Rise in soil salinity may cause fall in rice yield: World Bank | daily-sun.com

Rise in soil salinity may cause fall in rice yield: World Bank

BSS     28th January, 2017 07:02:16 printer

Rise in soil salinity may cause fall in rice yield: World Bank

Increase in soil salinity may lead to decline in yield by 15.6 percent of high-yielding-variety rice and significant changes in the aquatic ecosystems in the Southwest coastal areas of Bangladesh during dry season by 2050, according to recent studies of the World Bank (WB).

The studies said climate change is likely to increase river salinity leading to shortages of drinking water and irrigation. The changes in river salinity and the availability of freshwater will affect the productivity of many capture fisheries.

It will adversely affect the wild habitats of fresh water fish and giant prawn and in addition, salinity increase may induce a shift in the Sunderbans mangrove forest from Sundari (the single most dominant and important species, with the highest market value) to Gewa and Guran, the WB said.

"Estimates from the research indicate that Bagerhat, Barguna, Barisal, Bhola, Khulna, Jhalokati, Pirojpur and Satkhira districts will be most adversely affected," it said.

"The region is already facing problems from salinization and the situation will worsen as climate change continues."

To look more closely at the impacts of climate change on salt water intrusion in the coastal region of Bangladesh, the WB recently conducted five research studies-River Salinity in Coastal Bangladesh in a Changing Climate, Soil Salinity in Coastal Bangladesh in a Changing Climate, the Economics of High-Yield Rice Production in a Changing Climate, Groundwater Salinization and Road Maintenance Costs in a Changing Climate and Livelihood Threats, Family Structure and Economic Welfare in a Changing Climate.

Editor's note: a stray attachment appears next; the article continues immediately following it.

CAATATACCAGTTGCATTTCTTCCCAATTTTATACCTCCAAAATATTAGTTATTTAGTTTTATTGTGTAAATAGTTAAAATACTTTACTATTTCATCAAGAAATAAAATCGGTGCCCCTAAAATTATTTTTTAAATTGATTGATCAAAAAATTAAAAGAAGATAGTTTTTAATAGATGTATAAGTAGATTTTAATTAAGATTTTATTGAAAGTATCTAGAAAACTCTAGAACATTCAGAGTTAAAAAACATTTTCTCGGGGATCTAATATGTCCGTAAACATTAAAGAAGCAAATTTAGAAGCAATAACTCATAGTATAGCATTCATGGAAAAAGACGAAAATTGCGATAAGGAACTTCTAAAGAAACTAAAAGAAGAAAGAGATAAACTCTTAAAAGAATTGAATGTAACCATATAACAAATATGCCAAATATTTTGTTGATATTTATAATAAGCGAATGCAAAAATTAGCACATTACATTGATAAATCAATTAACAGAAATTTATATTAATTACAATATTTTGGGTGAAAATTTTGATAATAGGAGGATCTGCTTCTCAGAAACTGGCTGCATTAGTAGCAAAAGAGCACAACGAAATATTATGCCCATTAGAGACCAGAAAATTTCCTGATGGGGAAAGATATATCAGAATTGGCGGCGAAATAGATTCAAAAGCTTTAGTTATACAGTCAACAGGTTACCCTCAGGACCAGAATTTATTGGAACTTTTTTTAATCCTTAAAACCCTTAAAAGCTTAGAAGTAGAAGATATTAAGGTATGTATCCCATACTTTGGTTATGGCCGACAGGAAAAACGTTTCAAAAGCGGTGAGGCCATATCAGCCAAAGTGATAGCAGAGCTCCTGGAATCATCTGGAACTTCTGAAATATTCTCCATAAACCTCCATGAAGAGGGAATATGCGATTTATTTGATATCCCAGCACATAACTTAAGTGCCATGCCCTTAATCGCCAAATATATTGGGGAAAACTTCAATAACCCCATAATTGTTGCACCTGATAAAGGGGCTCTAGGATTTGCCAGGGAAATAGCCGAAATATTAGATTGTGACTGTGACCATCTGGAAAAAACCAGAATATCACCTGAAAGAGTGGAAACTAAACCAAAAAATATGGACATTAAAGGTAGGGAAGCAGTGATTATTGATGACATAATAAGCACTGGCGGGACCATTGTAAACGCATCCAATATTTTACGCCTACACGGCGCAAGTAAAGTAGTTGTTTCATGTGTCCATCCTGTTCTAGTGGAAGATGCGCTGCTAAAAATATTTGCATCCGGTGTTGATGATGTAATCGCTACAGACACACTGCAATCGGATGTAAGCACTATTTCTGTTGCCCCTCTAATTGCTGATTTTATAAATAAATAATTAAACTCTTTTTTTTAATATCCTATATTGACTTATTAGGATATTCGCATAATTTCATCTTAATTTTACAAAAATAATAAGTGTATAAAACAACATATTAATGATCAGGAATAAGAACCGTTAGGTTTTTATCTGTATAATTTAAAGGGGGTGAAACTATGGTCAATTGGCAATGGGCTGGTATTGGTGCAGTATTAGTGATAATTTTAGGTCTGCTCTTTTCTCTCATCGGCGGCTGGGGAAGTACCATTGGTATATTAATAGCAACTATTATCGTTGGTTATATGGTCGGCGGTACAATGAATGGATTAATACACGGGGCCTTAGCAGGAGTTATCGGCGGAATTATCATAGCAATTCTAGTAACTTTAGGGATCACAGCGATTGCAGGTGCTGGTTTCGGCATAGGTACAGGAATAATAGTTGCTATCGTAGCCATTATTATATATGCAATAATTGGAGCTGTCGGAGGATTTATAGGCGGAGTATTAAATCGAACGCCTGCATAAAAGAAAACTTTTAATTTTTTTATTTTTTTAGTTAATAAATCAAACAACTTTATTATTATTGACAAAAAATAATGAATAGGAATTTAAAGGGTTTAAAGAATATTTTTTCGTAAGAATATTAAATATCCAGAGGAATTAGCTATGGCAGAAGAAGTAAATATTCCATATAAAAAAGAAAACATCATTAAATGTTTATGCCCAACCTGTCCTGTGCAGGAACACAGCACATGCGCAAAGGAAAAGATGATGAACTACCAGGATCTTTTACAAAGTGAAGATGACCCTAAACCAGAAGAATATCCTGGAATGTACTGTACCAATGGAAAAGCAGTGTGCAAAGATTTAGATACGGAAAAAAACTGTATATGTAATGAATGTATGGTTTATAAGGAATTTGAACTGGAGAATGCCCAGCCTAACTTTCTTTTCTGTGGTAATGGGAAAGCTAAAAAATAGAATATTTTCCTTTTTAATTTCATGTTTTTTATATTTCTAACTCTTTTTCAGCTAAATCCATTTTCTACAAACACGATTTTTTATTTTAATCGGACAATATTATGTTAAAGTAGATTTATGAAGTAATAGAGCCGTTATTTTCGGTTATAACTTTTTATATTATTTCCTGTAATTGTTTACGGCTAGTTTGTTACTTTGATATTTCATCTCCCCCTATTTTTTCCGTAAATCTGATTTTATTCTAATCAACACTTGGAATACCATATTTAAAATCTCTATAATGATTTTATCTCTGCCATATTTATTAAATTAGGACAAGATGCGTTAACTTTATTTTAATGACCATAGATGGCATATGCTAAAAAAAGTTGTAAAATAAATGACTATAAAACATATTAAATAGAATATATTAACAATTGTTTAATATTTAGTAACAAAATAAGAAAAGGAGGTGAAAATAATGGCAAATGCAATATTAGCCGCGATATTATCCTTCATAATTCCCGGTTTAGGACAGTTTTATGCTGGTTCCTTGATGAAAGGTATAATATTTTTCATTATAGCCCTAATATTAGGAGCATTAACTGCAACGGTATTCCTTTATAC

The coastal population in Bangladesh will become more vulnerable to salinity intrusion in a changing climate, it said, adding that the coastal community in southern Bangladesh will be on the "front line" of climate change because of continued sea-level rise (SLR) beyond 2100, even if greenhouse gas emissions are stabilized today.

"Therefore, it is imperative for Bangladesh to understand the potential impacts and begin planning to cope with them," it said.

In the coming decades, the WB said soil salinity will significantly increase in many areas of Barisal, Chittagong and Khulna districts and rice yield will decline by 15.6 percent in nine coastal upazilas where measured soil salinity will exceed 4 decisiemens per meter by 2050.

Without new coping strategies farmers will earn less from HYV rice production in many areas, including losses of 10.5 percent in Barisal and 7.5 in Chittagong, it said, adding that many upazilas have already suffered large yield losses and substantial price reductions from rising salinity, and this will continue as long as the sea-level rise and salinity increases.

It said maintenance expenditure for municipal paved roads in coastal Bangladesh will increase 252 percent because of increased ground water salinity.

As a result, the poor will suffer most from this climate change impact if the increase in road maintenance expenditures reduces support for community sanitation, health, and other infrastructure-related programs, the WB said.


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